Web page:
*735 1. An evidentiary hearing is required under CrR 2.3(e) where the State and the defendant can offer evidence of their claimed right to possession; 2. The purpose of this hearing is to determine the right to possession as between the State and the defendant; 3. The State has the initial burden of proof to show right to possession; 4. Thereafter, the defendant must come forward with sufficient facts to convince the court of his right to possession. If such a showing is not made, it is the court's duty to deny the motion.

Here, the trial court, notwithstanding the detailed affidavit of the State demonstrating that a significant portion of the property was stolen, and notwithstanding a complete absence of any evidence by the defendants, ordered the return of the property to the defendants unless the victims listed in the State's affidavit file a civil cause of action against the defendants. This order conflicts with the guidelines set forth above.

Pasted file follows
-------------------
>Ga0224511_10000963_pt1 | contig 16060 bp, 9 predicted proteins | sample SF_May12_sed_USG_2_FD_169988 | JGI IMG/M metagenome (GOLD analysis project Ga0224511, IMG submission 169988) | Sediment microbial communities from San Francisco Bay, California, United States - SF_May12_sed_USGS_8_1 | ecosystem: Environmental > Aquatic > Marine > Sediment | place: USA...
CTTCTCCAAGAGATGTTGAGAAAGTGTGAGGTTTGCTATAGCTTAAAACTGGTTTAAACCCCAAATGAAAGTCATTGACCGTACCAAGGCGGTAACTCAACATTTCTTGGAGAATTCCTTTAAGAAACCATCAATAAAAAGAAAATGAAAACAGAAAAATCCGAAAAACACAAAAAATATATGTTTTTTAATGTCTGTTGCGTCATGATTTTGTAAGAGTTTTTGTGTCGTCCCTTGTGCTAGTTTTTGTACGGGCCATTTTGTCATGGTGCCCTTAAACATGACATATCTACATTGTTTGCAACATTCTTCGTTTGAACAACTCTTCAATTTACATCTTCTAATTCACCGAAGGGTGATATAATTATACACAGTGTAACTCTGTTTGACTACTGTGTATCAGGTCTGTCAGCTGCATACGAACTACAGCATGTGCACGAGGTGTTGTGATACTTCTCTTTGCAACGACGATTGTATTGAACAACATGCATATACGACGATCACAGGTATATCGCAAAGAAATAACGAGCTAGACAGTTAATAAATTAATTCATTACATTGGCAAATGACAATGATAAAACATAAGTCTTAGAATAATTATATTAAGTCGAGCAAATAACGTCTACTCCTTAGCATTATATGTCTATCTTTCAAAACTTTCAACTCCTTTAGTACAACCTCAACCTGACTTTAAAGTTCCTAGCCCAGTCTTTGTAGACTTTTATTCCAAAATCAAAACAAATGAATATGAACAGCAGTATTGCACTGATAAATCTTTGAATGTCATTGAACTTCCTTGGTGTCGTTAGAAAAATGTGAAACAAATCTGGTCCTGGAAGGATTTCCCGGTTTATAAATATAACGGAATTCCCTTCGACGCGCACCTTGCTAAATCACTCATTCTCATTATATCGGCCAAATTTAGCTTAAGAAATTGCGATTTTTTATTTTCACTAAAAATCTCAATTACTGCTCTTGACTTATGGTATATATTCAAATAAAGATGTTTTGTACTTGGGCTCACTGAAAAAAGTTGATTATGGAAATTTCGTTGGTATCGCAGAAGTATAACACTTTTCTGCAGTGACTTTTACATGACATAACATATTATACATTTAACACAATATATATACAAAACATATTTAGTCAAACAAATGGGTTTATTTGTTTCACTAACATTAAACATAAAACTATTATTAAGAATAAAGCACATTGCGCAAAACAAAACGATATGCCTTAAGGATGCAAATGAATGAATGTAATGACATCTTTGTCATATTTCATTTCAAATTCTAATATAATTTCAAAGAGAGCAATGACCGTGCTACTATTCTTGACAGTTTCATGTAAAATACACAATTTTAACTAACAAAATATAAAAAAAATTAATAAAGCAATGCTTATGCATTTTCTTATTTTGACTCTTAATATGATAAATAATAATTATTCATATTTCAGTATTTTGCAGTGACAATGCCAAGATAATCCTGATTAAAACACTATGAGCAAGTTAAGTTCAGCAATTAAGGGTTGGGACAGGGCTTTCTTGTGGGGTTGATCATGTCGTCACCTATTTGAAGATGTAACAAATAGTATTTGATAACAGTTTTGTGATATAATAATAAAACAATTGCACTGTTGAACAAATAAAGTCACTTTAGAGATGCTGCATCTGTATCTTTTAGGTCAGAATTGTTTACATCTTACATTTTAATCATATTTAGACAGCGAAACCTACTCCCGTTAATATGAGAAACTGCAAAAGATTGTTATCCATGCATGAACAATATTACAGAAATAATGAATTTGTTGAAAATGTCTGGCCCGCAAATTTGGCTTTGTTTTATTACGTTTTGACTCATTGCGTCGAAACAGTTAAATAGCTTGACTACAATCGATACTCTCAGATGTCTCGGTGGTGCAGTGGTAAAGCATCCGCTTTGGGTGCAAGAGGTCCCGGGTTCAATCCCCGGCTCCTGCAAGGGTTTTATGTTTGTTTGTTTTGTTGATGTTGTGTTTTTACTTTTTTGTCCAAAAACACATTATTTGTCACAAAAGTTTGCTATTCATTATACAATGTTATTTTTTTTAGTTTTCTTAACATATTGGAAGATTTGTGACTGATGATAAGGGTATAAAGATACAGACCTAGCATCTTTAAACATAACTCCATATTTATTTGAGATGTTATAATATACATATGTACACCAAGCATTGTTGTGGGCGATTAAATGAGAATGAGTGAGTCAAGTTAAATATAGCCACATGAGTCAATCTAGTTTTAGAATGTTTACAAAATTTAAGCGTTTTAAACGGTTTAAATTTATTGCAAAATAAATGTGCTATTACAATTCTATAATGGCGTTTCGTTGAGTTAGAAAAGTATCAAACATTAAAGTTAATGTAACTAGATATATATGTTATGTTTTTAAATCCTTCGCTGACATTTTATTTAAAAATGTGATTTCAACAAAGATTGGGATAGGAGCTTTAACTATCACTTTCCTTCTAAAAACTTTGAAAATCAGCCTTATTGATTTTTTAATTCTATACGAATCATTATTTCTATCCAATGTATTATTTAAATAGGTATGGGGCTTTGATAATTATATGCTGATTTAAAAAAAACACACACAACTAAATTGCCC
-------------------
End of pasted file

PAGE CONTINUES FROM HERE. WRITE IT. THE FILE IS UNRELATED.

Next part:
First, the trial court's order fails to provide for an evidentiary hearing between the State and the defendants. Apparently, Judge Schultheis felt that such a hearing would be "an impossible job" and was not necessary in light of the fact that the court suppressed the evidence and dismissed the case. Report of Proceedings, at 75. However, the fact that defendant was never charged in Schillberg did not preclude the court there from requiring an evidentiary hearing. Furthermore, Judge Murphy specifically required the property in this appeal to be subject to "further proceedings when witnesses will or will not formally testify as to the State's position on those items." Clerk's Papers, at 43.

Second, the court's order also absolves defendants of their burden to prove that they are "lawfully entitled" to possession of the seized property. The order improperly places the burden on third parties to file civil lawsuits. Schillberg and other federal cases hold that if ownership is disputed, the defendant must resort to a civil remedy to *736 establish his claim. Schillberg, at 798 (citing United States v. Scott, 149 F. Supp. 837 (D.D.C. 1957)).